Tuesday, June 24, 2008

Shame on Republicans...AGAIN...

This is why we can't continue to have "moderates" in our party! This is an outrage bill...so now government is going to be responsible for providing you a job, an education and a HOME! Sigh...if you are a individual who can't figure out your own budget and whether or not you can afford your home, you have NO RIGHT to actually purchase one!

This just irritates me to no end...so many people who find themselves in trouble with their home mortgage can blame it on the fact that they thought the equity accrued could be used as a savings account!! So many chose to refinance, taking their equity out only to spend it on "upgrading" their lifestyles...purchasing new SUV's...upgrading their "home entertainment" rooms...upgrading or remodeling their kitchens, bathrooms, backyards, etc. I have seen it time and time again in my neighborhood.

Here's the thing...my home too, has fallen in worth...but my mortgage hasn't changed and neither has my job...although, I now owe more on my home than it is valued at, I still have to make the payments. The payments on the balance that I AGREED TO when I initially purchased my home! Why isn't this expected of everyone else?

Oh yea...I forgot, government (with both parties being guilty) is all about telling us that "we the people" are just too dang STUPID to figure life out for ourselves...so they must "save" us...from our own doom...sigh...

Course never mind that the Community Reinvestment Act encouraged, almost pushed, lenders to provide loans to those in the community who clearly couldn't afford them...never mind that just to bail out CountryWide it will cost tax payers over $25 billion dollars...oh no...Republicans BOUGHT into this FURTHER expansion of government! They don't fight for our core principles...they don't stand for what we believe...they just give in time and time again...sigh...

Hopefully, President Bush will have the cajones to VETO this ridiculous bill, as he has stated he will!

Housing aid bill clears key Senate hurdle

WASHINGTON (AP) - A massive foreclosure rescue bill overwhelmingly cleared a key Senate test Tuesday, drawing broad support from Democrats and Republicans alike.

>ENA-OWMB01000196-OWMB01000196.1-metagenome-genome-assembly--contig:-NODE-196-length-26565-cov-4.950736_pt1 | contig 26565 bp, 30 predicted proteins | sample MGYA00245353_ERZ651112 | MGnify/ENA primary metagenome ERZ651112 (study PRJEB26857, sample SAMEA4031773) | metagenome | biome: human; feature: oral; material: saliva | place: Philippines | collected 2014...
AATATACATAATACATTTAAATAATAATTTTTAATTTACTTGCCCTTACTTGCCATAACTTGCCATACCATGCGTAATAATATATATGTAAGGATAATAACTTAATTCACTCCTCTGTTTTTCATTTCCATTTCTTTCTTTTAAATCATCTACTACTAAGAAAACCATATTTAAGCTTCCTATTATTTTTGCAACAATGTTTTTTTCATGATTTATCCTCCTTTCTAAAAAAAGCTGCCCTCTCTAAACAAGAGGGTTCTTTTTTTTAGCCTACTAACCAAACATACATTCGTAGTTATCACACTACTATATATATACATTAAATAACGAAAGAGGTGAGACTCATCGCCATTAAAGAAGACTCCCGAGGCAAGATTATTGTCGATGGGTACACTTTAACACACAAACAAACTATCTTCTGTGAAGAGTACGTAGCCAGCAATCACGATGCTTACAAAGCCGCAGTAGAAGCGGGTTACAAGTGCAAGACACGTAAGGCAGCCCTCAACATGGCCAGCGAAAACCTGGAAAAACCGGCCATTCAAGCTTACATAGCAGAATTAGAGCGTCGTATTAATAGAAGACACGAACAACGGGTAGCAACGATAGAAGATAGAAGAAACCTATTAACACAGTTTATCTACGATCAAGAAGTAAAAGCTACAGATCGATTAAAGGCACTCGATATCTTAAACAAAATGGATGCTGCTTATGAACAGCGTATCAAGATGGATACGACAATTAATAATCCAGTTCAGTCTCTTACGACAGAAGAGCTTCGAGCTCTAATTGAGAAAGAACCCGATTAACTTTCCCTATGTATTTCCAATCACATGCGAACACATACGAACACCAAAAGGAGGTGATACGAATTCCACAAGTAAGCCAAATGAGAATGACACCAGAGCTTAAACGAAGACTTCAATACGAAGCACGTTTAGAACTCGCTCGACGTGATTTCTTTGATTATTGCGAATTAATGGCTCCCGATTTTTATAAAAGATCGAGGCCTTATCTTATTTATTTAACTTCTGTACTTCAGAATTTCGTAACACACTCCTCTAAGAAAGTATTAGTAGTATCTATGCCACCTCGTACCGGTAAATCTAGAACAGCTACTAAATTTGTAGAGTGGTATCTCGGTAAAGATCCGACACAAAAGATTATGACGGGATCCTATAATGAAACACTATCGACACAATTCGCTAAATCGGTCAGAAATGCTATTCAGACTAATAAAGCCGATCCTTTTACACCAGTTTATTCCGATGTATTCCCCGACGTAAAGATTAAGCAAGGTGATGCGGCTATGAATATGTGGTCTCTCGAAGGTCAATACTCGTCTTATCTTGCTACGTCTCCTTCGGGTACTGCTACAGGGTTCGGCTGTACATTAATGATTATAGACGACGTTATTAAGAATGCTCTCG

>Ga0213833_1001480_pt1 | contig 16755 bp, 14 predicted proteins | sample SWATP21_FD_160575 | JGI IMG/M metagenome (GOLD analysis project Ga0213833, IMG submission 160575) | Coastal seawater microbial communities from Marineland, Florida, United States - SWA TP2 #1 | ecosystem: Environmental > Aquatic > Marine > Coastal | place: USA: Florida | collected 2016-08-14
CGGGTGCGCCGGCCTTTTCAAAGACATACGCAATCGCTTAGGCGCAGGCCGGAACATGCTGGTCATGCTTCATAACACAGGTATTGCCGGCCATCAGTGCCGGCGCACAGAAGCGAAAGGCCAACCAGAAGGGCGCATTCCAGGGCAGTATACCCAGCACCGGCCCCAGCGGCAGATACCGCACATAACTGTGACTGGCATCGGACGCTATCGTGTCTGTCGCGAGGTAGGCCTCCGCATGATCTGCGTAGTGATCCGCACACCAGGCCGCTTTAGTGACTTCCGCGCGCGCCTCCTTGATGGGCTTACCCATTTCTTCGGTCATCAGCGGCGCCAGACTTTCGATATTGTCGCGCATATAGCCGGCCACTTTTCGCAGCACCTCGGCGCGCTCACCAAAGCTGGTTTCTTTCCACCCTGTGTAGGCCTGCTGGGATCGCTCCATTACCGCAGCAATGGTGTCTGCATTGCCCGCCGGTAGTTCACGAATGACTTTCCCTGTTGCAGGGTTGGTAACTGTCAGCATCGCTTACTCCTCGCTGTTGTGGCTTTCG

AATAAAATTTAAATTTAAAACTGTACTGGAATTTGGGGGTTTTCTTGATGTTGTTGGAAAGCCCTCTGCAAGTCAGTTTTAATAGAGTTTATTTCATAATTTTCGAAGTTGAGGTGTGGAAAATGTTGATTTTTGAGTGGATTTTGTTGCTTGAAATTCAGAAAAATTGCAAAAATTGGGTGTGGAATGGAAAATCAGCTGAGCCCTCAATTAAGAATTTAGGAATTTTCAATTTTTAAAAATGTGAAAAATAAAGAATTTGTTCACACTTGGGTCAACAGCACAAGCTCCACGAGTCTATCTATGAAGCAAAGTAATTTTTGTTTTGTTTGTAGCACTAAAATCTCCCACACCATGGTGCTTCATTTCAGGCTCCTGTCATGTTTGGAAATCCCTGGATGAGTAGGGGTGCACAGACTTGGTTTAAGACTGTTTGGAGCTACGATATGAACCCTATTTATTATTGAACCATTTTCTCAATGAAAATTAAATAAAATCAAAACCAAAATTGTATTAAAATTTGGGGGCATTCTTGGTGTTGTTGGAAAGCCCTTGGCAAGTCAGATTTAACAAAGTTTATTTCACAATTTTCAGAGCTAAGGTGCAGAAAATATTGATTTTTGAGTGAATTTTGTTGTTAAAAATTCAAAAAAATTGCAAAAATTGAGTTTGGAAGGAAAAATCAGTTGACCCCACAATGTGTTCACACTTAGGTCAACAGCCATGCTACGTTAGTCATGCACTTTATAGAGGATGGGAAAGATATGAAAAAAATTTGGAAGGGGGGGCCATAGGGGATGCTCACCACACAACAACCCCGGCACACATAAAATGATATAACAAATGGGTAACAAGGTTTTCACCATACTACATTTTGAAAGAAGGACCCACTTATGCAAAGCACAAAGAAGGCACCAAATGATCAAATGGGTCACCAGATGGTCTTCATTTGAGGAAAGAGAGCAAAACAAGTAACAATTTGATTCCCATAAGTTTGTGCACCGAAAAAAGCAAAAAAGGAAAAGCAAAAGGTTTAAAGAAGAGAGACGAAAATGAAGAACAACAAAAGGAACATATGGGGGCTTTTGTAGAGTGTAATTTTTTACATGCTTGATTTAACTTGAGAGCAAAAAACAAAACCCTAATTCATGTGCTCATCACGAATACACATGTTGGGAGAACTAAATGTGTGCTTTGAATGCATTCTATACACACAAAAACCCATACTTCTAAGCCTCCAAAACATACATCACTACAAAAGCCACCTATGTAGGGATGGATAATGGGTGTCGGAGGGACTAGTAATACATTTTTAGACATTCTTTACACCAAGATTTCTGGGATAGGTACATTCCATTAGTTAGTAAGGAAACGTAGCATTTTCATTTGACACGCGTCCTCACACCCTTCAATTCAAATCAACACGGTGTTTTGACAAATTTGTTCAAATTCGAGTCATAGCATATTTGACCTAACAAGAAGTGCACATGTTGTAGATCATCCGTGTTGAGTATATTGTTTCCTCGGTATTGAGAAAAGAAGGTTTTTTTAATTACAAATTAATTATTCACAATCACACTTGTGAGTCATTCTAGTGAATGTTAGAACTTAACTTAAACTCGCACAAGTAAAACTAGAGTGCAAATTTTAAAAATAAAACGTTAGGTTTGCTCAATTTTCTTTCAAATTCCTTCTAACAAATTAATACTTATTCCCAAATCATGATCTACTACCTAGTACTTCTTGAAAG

The Senate voted 83-9 to speed up work on the $300 billion mortgage aid plan, putting it on track for a final vote as early as the end of the day.

The resounding vote reflected a keen interest in both parties in claiming election-year credit for helping homeowners amid tough economic times.
Still, the measure faces a veto threat from President Bush and disputes among Democrats about key details. Those challenges will probably delay any final deal until mid-July.

Sen. Christopher J. Dodd, D-Conn., the Banking Committee chairman, said the legislation "would allow us to begin to put a tourniquet on the hemorrhaging of foreclosures in this country."

"What better gift on independence could we give the American people than a sense that this, their Congress of the United States, can come together, despite political differences, and craft legislation to make a difference for our country," Dodd said.

Senate passage would set the stage for high-stakes negotiations to resolve Democrats' differences. Conservative Democrats known as "Blue Dogs" are concerned about how to pay for the measure, while members of the Congressional Black Caucus - most of them liberal - call it "unacceptable," arguing it doesn't do enough to address the needs of African Americans.

Leaders also are divided on how high to place loan limits that apply to government mortgage insurance and financing.

The centerpiece of the package is a foreclosure rescue program in which the Federal Housing Administration would provide $300 billion in new, cheaper mortgages for distressed homeowners who otherwise would be considered too financially risky to qualify for government-insured, fixed-rate loans.

Borrowers would be eligible for the housing rescue if their mortgage holders were willing to take a substantial loss and allow them to refinance, and would ultimately have to share with the government a portion of any profits they made from selling or refinancing their properties.

The measure was advancing as a widely watched housing index said U.S. home prices fell in April at their steepest rate since the index began in 2000. The Standard & Poor's/Case-Shiller home price index of 20 cities fell by 15.3 percent in April versus a year ago, according to Tuesdays report.

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